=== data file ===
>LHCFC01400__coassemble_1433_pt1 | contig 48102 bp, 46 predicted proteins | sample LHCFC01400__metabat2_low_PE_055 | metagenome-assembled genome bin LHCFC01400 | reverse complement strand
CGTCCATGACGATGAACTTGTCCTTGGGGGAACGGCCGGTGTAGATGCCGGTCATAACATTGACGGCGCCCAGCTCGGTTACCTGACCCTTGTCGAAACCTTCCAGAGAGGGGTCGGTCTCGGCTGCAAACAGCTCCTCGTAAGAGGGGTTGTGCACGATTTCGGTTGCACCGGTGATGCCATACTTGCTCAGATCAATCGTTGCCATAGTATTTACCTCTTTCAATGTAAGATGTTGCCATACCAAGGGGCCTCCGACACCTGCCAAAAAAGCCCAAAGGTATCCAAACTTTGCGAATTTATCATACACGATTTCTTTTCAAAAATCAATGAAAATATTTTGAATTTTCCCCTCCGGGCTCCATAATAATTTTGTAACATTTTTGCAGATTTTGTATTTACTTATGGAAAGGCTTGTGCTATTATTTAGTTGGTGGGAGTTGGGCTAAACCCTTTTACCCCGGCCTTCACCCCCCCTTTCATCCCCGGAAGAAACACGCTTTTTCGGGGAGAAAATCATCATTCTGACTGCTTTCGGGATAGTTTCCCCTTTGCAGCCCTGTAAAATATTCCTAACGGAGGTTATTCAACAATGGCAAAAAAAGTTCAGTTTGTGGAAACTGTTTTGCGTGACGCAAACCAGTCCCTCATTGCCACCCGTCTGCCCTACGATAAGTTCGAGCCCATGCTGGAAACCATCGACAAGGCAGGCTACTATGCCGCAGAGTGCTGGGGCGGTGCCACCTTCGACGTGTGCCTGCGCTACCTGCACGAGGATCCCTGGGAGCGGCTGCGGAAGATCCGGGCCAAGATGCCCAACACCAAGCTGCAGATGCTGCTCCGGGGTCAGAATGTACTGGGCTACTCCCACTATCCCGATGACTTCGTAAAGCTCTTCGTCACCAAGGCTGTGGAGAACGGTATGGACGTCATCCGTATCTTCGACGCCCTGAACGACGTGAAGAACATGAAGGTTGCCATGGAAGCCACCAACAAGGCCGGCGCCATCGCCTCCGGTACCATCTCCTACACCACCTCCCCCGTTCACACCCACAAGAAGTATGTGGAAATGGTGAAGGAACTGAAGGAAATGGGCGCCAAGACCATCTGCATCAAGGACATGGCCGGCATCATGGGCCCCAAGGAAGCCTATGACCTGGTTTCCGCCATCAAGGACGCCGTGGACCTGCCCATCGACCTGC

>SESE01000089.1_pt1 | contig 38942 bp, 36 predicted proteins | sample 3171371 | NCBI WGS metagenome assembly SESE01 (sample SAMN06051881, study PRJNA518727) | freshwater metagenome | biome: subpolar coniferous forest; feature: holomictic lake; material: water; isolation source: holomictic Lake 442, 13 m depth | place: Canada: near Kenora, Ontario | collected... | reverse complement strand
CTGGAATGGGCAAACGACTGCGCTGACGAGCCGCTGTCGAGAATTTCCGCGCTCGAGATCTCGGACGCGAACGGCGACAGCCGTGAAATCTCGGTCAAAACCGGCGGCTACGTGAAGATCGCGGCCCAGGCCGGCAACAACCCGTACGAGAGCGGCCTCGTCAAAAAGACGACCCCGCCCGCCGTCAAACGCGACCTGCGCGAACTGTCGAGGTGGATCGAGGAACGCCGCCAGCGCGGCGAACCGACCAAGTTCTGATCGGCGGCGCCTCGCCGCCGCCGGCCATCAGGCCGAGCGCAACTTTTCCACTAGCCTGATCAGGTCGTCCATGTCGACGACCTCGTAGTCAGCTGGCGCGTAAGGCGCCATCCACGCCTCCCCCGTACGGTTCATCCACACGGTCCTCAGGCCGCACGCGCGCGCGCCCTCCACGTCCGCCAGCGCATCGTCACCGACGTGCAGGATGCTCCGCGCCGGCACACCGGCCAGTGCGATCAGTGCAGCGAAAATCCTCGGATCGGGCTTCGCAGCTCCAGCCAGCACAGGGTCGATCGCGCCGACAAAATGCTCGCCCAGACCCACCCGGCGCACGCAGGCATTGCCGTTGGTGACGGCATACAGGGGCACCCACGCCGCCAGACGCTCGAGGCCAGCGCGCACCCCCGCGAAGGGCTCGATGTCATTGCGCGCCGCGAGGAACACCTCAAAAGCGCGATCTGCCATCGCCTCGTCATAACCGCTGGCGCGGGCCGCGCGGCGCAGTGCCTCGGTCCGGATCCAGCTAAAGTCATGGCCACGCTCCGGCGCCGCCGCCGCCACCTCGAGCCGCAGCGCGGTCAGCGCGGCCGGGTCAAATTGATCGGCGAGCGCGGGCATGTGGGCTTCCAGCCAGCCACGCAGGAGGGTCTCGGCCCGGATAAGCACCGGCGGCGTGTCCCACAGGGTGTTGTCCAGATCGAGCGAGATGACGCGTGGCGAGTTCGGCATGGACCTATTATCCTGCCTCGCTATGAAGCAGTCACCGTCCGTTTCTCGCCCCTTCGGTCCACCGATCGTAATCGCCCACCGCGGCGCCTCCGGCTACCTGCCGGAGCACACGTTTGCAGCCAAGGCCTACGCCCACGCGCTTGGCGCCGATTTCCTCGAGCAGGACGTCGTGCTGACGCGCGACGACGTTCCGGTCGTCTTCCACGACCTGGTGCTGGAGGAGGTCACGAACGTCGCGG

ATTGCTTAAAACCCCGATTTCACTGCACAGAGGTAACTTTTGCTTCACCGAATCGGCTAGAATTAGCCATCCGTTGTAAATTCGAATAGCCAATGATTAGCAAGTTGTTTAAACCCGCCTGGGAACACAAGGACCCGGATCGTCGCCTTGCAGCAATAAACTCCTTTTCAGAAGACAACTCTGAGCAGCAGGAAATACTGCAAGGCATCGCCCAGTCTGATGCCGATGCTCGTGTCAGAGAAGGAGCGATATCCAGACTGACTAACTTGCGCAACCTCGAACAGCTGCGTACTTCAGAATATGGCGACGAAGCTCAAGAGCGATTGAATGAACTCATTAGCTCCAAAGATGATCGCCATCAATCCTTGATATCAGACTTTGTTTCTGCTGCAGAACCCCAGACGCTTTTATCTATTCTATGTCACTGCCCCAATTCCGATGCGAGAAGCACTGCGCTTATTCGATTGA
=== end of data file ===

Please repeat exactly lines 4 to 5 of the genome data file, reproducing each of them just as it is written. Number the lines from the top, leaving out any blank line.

CTGGAATGGGCAAACGACTGCGCTGACGAGCCGCTGTCGAGAATTTCCGCGCTCGAGATCTCGGACGCGAACGGCGACAGCCGTGAAATCTCGGTCAAAACCGGCGGCTACGTGAAGATCGCGGCCCAGGCCGGCAACAACCCGTACGAGAGCGGCCTCGTCAAAAAGACGACCCCGCCCGCCGTCAAACGCGACCTGCGCGAACTGTCGAGGTGGATCGAGGAACGCCGCCAGCGCGGCGAACCGACCAAGTTCTGATCGGCGGCGCCTCGCCGCCGCCGGCCATCAGGCCGAGCGCAACTTTTCCACTAGCCTGATCAGGTCGTCCATGTCGACGACCTCGTAGTCAGCTGGCGCGTAAGGCGCCATCCACGCCTCCCCCGTACGGTTCATCCACACGGTCCTCAGGCCGCACGCGCGCGCGCCCTCCACGTCCGCCAGCGCATCGTCACCGACGTGCAGGATGCTCCGCGCCGGCACACCGGCCAGTGCGATCAGTGCAGCGAAAATCCTCGGATCGGGCTTCGCAGCTCCAGCCAGCACAGGGTCGATCGCGCCGACAAAATGCTCGCCCAGACCCACCCGGCGCACGCAGGCATTGCCGTTGGTGACGGCATACAGGGGCACCCACGCCGCCAGACGCTCGAGGCCAGCGCGCACCCCCGCGAAGGGCTCGATGTCATTGCGCGCCGCGAGGAACACCTCAAAAGCGCGATCTGCCATCGCCTCGTCATAACCGCTGGCGCGGGCCGCGCGGCGCAGTGCCTCGGTCCGGATCCAGCTAAAGTCATGGCCACGCTCCGGCGCCGCCGCCGCCACCTCGAGCCGCAGCGCGGTCAGCGCGGCCGGGTCAAATTGATCGGCGAGCGCGGGCATGTGGGCTTCCAGCCAGCCACGCAGGAGGGTCTCGGCCCGGATAAGCACCGGCGGCGTGTCCCACAGGGTGTTGTCCAGATCGAGCGAGATGACGCGTGGCGAGTTCGGCATGGACCTATTATCCTGCCTCGCTATGAAGCAGTCACCGTCCGTTTCTCGCCCCTTCGGTCCACCGATCGTAATCGCCCACCGCGGCGCCTCCGGCTACCTGCCGGAGCACACGTTTGCAGCCAAGGCCTACGCCCACGCGCTTGGCGCCGATTTCCTCGAGCAGGACGTCGTGCTGACGCGCGACGACGTTCCGGTCGTCTTCCACGACCTGGTGCTGGAGGAGGTCACGAACGTCGCGG

ATTGCTTAAAACCCCGATTTCACTGCACAGAGGTAACTTTTGCTTCACCGAATCGGCTAGAATTAGCCATCCGTTGTAAATTCGAATAGCCAATGATTAGCAAGTTGTTTAAACCCGCCTGGGAACACAAGGACCCGGATCGTCGCCTTGCAGCAATAAACTCCTTTTCAGAAGACAACTCTGAGCAGCAGGAAATACTGCAAGGCATCGCCCAGTCTGATGCCGATGCTCGTGTCAGAGAAGGAGCGATATCCAGACTGACTAACTTGCGCAACCTCGAACAGCTGCGTACTTCAGAATATGGCGACGAAGCTCAAGAGCGATTGAATGAACTCATTAGCTCCAAAGATGATCGCCATCAATCCTTGATATCAGACTTTGTTTCTGCTGCAGAACCCCAGACGCTTTTATCTATTCTATGTCACTGCCCCAATTCCGATGCGAGAAGCACTGCGCTTATTCGATTGA